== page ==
It’s a fanciful story, a legend hard to believe I suppose, except here’s the truth of it. The same thing can happen to us. The same thing does happen to us.

Every time we reach out to God, every time we open our hearts, God puts the precious gift of life and love and peace in our hands. And once we hold it, then it is up to us, like Kevin, to protect and nurture it, to watch and wait, to be gentle and patient and to persevere. And it is ironic, I suppose, that the almighty, all powerful God, creator of the universe, ruler of all that is, that this God of awe and might gives us a gift that somehow looks so small and fragile.
Like the gift we receive here tonight. That gift looks like a small piece of bread that we take from each other—a little ordinary insignificant piece of bread -- but that bread has the power of the crucifixion and the resurrection in it, a power that overcomes death and promises eternal life. And then there is the gift that looks like a thimbleful of juice, a tiny little sip, barely enough to taste, but that gift has the life-giving power and healing strength of the blood of Jesus and we taste it and it is a transfusion of love that saves our souls. But above all, on this night, there is the small and fragile gift from God that is a baby. And maybe that is the most fragile of all, because a baby is one who requires our care and protection to grow into life. It is fragile, and it is astonishing, because Jesus, God’s gift to the world, is given to us as one of us. It is what the church calls the incarnation which one preacher describes as “nothing less than Ultimate Mystery born with a skull you could crush one-handed.” (Frederick Buechner)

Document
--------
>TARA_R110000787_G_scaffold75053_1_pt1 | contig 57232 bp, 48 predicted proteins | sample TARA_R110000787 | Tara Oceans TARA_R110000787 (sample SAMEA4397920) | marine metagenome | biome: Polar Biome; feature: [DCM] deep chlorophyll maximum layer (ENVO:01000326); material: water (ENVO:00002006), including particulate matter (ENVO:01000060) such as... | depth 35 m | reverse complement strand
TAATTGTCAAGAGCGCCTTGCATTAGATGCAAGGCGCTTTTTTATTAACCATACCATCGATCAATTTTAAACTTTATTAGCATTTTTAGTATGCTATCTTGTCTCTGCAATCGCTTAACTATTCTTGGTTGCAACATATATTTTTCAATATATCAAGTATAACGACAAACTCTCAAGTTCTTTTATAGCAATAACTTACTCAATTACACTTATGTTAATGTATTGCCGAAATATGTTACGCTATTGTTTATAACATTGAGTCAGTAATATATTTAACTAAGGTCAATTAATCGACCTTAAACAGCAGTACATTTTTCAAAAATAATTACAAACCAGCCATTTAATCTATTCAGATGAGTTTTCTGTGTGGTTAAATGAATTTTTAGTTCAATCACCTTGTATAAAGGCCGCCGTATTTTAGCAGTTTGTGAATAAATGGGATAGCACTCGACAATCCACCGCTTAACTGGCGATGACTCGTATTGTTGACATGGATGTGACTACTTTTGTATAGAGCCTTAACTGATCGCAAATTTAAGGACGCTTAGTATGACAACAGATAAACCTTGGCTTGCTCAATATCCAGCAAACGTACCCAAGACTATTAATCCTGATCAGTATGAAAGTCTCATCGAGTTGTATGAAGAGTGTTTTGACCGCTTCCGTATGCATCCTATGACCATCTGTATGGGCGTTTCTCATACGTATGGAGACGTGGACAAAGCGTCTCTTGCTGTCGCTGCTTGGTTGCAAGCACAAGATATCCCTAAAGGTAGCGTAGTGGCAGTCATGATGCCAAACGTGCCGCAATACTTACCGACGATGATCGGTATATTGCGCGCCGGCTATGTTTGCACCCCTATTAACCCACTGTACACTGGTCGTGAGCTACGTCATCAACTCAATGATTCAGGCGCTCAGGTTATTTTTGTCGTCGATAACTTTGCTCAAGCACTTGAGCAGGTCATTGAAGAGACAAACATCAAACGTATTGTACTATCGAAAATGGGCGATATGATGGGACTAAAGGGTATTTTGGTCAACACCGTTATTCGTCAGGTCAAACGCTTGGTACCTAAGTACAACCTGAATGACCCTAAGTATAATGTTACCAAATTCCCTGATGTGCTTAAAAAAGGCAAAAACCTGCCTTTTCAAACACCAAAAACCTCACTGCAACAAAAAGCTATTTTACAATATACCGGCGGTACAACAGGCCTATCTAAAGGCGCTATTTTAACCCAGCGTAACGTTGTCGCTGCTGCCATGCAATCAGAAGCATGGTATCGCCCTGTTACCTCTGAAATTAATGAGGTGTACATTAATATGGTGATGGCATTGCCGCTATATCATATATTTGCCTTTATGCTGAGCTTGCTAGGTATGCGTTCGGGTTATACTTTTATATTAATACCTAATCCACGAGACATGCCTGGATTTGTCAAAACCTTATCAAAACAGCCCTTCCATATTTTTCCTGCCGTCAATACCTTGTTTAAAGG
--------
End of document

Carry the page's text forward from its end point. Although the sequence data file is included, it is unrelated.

We have a new baby in our family this Christmas, born on December 20. It is easy to forget how little a newborn is, how tiny and fragile. It is easy to take for granted the miracle of new life -- until you hold it in your hands. All life is a gift from God, and on this night, and when we hold a new babe, we are reminded of how amazing that gift is.